Table 2 and Table 3 show each cost item used for the calculation of the capital cost of PACS and conventional radiography for chest radiographs and CT and MRI brain scans with and without contrast. An important aspect noted in the tables is that the implementation of PACS incurs greater capital cost for all three procedures than conventional radiography systems.

TABLE 3: Overall costs for chest radiographs and CT and MRI brain scans using the conventional radiography system.

Table 4 shows a detailed imaging cost for PACS. Weighted labour costs required to produce a radiograph were included as well as the costs of each consumable to produce the radiograph. The labour costs for radiographers were used to calculate the minimum (one radiographer) and maximum (two radiographers) total costs. Operating costs included maintenance (building and equipment), utilities and services excluding service level agreements.

TABLE 4: Imaging costs for PACS.

The imaging costs for producing images by conventional radiography methods are shown in Table 5. Radiographer labour costs were used to calculate the minimum and maximum total costs. Operating costs included maintenance (building and equipment), utilities and services, excluding the service level agreement.

TABLE 5: Imaging costs for conventional radiography.

Table 6 shows the overall incremental imaging costs for PACS v. conventional X-rays. A decrease in imaging cost for PACS compared with conventional radiology was observed. Chest radiographs and MRI brain scans with PACS showed a substantial cost saving on a single examination image cost. A moderate cost saving of 5% and 14.2% was seen for CT brain scans (with and without contrast, respectively). However, a more substantial cost saving of 27% was seen for chest radiographs whilst MRI brain scans (with and without contrast) decreased by 22% and 15% respectively.

TABLE 6: Overall incremental imaging cost of PACS v. conventional X-ray (net present value).

The capital costs allocated for radiology equipment (conventional radiography (cassettes, cassette reader and X-ray unit), CT, MRI), computer hardware (reception PCs, consoles for radiographer and radiologists, CD publisher, server, quality control PC, network costs) as well as RIS and PACS were weighted according to the number of patients per examination procedure. Income after tax was used in determining the NPV. The individual NPVs for both systems, though not significantly different, were positive, indicating that both systems were equally profitable.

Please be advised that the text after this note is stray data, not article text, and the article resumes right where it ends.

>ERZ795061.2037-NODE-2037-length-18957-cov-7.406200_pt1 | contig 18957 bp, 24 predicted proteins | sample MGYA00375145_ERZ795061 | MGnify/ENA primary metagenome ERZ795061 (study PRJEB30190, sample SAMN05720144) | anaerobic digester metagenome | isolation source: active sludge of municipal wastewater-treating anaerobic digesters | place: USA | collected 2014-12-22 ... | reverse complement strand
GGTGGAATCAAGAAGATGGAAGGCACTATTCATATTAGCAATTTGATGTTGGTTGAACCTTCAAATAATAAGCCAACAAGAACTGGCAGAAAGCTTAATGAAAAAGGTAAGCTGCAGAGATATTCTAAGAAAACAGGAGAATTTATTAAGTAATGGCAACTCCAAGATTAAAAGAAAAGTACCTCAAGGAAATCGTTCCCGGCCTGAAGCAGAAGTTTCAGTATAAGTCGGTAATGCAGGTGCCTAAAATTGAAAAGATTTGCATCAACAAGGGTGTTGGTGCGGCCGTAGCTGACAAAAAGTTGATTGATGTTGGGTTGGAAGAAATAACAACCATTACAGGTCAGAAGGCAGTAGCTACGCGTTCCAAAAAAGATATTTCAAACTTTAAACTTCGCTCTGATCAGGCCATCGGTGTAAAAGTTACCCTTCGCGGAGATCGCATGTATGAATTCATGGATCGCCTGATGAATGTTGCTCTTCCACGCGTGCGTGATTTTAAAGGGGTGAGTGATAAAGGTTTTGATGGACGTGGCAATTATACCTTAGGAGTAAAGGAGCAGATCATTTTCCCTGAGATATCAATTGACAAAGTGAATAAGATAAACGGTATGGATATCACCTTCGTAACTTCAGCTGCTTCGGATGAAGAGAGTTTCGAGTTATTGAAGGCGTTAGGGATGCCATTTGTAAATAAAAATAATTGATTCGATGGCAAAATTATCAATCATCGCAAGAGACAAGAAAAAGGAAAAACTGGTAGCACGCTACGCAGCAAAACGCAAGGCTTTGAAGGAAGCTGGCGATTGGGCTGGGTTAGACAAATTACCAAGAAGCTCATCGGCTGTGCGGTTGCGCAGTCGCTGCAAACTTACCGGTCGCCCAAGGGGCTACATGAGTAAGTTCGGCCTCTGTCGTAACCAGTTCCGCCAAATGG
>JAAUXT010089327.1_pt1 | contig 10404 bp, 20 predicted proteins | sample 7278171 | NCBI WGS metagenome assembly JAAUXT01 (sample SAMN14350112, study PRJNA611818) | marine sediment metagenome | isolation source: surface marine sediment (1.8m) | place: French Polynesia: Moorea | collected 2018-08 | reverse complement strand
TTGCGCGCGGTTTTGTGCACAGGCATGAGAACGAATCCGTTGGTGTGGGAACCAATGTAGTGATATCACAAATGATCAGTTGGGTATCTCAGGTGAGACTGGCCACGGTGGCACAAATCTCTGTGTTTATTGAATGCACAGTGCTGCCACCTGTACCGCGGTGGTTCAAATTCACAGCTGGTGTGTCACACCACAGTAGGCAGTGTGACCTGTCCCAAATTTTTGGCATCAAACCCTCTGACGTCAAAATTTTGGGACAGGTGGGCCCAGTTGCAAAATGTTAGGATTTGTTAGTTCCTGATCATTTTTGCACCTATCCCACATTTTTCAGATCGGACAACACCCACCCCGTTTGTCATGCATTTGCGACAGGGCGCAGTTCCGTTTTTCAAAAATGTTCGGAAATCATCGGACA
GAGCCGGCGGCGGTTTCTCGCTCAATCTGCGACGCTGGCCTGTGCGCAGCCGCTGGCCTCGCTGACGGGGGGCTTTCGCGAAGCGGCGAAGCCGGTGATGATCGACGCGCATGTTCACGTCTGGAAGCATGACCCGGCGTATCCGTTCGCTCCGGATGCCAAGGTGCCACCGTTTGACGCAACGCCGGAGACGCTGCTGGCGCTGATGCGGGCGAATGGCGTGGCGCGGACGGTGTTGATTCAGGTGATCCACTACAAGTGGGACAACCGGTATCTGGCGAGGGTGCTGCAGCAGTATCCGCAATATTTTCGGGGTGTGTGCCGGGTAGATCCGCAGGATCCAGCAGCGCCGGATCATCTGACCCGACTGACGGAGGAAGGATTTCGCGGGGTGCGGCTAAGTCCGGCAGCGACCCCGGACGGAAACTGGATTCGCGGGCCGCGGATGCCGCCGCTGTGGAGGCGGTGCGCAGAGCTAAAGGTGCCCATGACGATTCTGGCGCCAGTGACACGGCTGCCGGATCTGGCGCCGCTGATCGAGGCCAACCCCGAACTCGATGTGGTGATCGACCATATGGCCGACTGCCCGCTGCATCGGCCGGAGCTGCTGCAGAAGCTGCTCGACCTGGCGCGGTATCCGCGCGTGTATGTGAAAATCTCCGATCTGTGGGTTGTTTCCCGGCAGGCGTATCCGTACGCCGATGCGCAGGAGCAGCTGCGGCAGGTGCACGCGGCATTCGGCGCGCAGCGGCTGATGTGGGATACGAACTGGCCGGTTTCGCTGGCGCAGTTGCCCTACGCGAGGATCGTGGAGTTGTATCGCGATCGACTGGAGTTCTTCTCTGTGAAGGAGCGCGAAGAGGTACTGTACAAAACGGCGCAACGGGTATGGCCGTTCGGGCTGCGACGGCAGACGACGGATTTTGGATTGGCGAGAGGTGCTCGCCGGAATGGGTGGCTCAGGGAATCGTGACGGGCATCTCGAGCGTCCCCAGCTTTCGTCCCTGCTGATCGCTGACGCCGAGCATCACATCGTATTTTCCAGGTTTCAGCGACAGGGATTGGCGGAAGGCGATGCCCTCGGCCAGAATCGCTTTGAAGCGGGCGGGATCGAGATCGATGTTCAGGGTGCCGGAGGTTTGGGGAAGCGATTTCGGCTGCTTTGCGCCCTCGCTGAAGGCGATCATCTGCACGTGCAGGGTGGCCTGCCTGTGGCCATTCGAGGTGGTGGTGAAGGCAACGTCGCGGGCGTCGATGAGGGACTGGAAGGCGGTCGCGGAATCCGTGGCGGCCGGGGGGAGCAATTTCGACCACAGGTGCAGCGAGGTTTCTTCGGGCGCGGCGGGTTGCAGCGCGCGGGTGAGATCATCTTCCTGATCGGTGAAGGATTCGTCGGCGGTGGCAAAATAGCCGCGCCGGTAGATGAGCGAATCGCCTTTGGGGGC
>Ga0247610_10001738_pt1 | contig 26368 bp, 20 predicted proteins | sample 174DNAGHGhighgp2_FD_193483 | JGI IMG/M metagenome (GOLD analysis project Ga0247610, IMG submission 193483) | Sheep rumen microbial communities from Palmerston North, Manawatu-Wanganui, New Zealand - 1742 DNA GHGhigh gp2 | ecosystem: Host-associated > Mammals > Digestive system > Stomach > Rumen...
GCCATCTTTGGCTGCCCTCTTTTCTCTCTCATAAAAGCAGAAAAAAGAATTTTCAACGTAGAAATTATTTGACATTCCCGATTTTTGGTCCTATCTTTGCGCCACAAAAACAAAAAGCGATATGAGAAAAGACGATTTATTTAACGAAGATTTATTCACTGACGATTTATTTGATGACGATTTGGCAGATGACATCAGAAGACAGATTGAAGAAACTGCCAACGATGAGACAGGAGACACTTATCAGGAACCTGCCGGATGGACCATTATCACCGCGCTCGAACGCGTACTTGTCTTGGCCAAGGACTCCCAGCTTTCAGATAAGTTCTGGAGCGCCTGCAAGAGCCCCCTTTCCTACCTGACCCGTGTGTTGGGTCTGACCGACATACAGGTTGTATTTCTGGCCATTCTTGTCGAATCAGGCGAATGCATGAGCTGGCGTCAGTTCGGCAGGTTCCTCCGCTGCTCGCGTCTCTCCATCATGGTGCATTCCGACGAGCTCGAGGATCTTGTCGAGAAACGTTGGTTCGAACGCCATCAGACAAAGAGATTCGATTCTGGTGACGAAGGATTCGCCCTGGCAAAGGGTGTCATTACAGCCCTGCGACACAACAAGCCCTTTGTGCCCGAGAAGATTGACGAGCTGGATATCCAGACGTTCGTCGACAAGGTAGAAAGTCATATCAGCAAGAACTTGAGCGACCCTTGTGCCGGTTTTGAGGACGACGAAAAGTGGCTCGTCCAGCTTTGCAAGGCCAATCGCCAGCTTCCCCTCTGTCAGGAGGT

The overall NPVs for PACS and conventional methods, including the difference between both systems, is shown in Table 7.

TABLE 7: Overall net present values for chest X-ray and CT and MRI brain scans.

Productivity gains

All salaries (radiographers, radiologists, PACS administrators and darkroom assistants) were weighted according to the number of chest radiographs and CT and MRI brain scans undertaken. Because private hospital salary scales were deemed to be confidential, the radiologist's salary was taken from the National Department of Health salary scales and is probably a conservative estimate. Following the introduction of PACS, a decrease in the number of radiologists on site from five to three was noted, signifying productivity gains for the practice. The cost savings of two radiologists for a year was in the range of R1 833 000 to R3 665 000. There was no decrease in radiographer staff numbers at the time of the study. However, it was noted over a period of time that, when radiographers left, fewer were replaced.

Table 8 shows the NPV values for chest radiographs’ and CT and MRI brain scans’ productivity gains over a five-year forecast period.

TABLE 8: Productivity gains after 5 years for chest X-rays and CT and MRI brain scans.

Productivity gains were weighted for the time spent by a radiologist to diagnose and report a procedure. The NPV for chest radiographs and CT and MRI brain scans after five years was positive, showing a net productivity gain. In the present study, the project timeline was assumed to be five years. The timeline is based on the expected useful life of current hardware, software systems and procedure technologies.

Time and motion study for PACS vs. conventional radiology

A time and motion study determined the time taken to capture patients’ details onto the RIS until the report was produced; this provided the total waiting time for patients. PACS waiting times showed a reduction owing to reduced report waiting times for all three procedures (Figures 13).

FIGURE 1: Patient waiting times in minutes for chest radiographs at Hospital A (PACS) (N = 255) and Hospital B (conventional) (N = 255).

FIGURE 2: Patient waiting times in minutes for CT brain scans at Hospital A (PACS) (N = 21) and Hospital B (conventional) (N = 20).

FIGURE 3: Patient waiting times in minutes for MRI brain scans at Hospital A (PACS) (N = 52) and Hospital B (conventional) (N = 18).

The results shown in Figures 13 reveal that both sites performed the same number of procedures for chest radiographs and CT brain scans, except for Hospital A where more MRI brain scans were performed. Compared with conventional radiography, chest radiographs and CT and MRI brain scans using the PACS site were completed in less time; this could provide added advantage to hospitals with PACS as the potential exists to increase patient throughput.